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KC STAR CLASSICAL BEAT: Firebird, Aladdin and Rachmaninoff

Excerpt from Kansas City Star Classical Beat
by Patrick Neas
Jan. 20, 2019

Firebird, Aladdin and Rachmaninoff

Fantasy and romanticism will fill Helzberg Hall Jan. 25-27, when the Kansas City Symphony, led by Michael Stern, performs Stravinsky’s “Firebird,” Carl Nielsen’s incidental music for “Aladdin” and the White Peacock by Charles Tomlinson Griffes.

Alon Goldstein
Pianist Alon Goldstein will be the soloist for Rachmaninoff’s Piano Concerto No. 1 at KC Symphony’s concerts Jan. 25-27. Submitted

On the first half of the program, pianist Alon Goldstein will be the soloist for Rachmaninoff’s Piano Concerto No. 1.

Even before “The Rite of Spring,” Stravinsky shook up the classical world with “The Firebird.” Written for Sergei Diaghilev’s Ballets Russes in 1910, “The Firebird” has the Russian sound of Borodin and Rimsky-Korsakov, and yet there’s something sparkling and modern about the ballet. The electrifying finale is one of the most exciting moments in classical music. Rachmaninoff said, “Great God, what a work of genius this is. This is true Russia.”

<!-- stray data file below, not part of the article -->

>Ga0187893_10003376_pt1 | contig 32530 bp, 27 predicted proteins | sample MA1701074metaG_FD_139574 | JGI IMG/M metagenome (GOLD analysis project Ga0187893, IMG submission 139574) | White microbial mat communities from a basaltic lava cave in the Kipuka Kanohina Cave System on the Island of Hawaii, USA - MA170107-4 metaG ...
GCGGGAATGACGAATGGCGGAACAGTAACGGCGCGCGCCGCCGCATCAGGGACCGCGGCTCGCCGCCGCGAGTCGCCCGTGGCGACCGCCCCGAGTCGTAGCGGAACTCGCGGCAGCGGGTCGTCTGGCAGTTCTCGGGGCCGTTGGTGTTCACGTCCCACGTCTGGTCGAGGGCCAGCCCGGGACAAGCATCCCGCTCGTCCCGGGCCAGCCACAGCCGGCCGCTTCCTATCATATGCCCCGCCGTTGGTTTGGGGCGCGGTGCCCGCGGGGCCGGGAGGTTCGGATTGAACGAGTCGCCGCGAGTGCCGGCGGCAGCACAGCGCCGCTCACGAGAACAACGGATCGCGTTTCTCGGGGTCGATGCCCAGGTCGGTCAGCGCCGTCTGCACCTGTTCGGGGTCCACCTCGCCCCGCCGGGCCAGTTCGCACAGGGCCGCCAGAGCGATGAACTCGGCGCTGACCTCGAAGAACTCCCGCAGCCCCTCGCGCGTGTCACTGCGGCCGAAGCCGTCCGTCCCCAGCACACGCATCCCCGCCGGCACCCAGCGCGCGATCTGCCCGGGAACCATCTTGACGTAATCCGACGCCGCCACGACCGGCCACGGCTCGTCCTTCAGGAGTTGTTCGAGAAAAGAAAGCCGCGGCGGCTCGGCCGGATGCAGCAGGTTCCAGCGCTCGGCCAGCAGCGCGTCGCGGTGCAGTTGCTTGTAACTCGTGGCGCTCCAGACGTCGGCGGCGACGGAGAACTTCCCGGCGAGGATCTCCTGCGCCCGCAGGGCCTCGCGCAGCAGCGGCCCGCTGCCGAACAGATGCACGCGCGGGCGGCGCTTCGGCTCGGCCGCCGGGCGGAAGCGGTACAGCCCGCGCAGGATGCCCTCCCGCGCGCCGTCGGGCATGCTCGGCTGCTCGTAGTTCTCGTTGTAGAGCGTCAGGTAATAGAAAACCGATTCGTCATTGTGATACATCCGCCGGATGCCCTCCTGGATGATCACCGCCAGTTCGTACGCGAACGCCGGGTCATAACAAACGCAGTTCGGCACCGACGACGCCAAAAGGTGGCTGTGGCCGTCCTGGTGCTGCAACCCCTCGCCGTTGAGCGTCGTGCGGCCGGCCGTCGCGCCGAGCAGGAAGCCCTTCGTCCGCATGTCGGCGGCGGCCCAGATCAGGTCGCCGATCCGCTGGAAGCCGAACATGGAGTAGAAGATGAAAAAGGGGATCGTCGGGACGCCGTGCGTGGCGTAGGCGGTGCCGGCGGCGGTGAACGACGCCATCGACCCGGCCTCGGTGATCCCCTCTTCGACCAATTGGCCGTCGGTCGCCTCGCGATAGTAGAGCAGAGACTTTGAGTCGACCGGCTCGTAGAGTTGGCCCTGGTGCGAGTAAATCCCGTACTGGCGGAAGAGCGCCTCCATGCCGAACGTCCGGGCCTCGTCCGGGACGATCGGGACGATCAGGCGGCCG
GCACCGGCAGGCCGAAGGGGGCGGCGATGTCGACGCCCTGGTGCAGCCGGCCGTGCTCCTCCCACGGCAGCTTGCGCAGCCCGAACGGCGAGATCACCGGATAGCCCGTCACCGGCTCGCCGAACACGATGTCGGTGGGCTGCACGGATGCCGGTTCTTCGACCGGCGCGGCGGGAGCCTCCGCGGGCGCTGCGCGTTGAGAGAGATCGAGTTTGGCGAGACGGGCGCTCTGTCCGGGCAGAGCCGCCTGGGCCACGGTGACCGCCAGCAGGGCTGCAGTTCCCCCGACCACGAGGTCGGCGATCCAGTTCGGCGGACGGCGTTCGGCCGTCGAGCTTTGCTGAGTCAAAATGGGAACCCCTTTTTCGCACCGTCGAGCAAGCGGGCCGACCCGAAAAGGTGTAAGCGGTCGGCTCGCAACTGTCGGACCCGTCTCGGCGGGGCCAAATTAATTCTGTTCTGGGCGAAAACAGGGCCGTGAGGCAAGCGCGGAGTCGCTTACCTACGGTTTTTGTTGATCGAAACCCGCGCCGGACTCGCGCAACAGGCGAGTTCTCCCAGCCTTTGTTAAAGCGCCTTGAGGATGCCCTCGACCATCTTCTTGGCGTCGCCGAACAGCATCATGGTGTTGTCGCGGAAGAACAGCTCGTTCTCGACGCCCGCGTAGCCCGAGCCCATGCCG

Danish composer Carl Nielsen is best known for his symphonies, but his incidental music for a staged production of the fairy tale “Aladdin” is another Nielsen masterpiece and should be much better known.

The American Impressionist composer Charles Tomlinson Griffes (yes, America had Impressionists) was inspired to write “The White Peacock” after a visit to the Berlin zoo. Griffes wrote that has his tone poem “pictures a wonderful garden filled with gorgeous color, where a white peacock moves about slowly ‘as the soul, as the breath of all this beauty.’ The music tries to evoke the thousand colors of the garden and the almost weird beauty of the peacock amid these surroundings.”

Rachmaninoff once said, “When I tell them in America that I will play the First Concerto, they do not protest, but I can see by their faces that they would prefer the Second or Third.” It may not be as popular, but the Piano Concerto No. 1 is a masterpiece in its own right.

8 p.m. Jan. 25 and 26 and 2 p.m. Jan. 27. Helzberg Hall, Kauffman Center for the Performing Arts. $25-$82. 816-471-0400 or www.kcsymphony.org.

Read the full article here.